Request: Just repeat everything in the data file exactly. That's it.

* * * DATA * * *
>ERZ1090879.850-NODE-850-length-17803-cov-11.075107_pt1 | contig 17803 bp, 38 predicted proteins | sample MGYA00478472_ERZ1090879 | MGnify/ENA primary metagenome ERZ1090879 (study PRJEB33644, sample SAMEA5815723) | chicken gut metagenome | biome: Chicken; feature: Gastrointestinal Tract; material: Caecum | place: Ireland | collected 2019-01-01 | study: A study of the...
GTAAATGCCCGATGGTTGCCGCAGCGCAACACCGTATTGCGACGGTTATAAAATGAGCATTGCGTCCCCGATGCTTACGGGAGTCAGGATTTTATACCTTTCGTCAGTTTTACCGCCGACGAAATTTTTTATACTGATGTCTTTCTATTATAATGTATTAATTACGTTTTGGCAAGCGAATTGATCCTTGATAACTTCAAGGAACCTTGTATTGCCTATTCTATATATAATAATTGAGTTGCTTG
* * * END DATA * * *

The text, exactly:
>ERZ1090879.850-NODE-850-length-17803-cov-11.075107_pt1 | contig 17803 bp, 38 predicted proteins | sample MGYA00478472_ERZ1090879 | MGnify/ENA primary metagenome ERZ1090879 (study PRJEB33644, sample SAMEA5815723) | chicken gut metagenome | biome: Chicken; feature: Gastrointestinal Tract; material: Caecum | place: Ireland | collected 2019-01-01 | study: A study of the...
GTAAATGCCCGATGGTTGCCGCAGCGCAACACCGTATTGCGACGGTTATAAAATGAGCATTGCGTCCCCGATGCTTACGGGAGTCAGGATTTTATACCTTTCGTCAGTTTTACCGCCGACGAAATTTTTTATACTGATGTCTTTCTATTATAATGTATTAATTACGTTTTGGCAAGCGAATTGATCCTTGATAACTTCAAGGAACCTTGTATTGCCTATTCTATATATAATAATTGAGTTGCTTG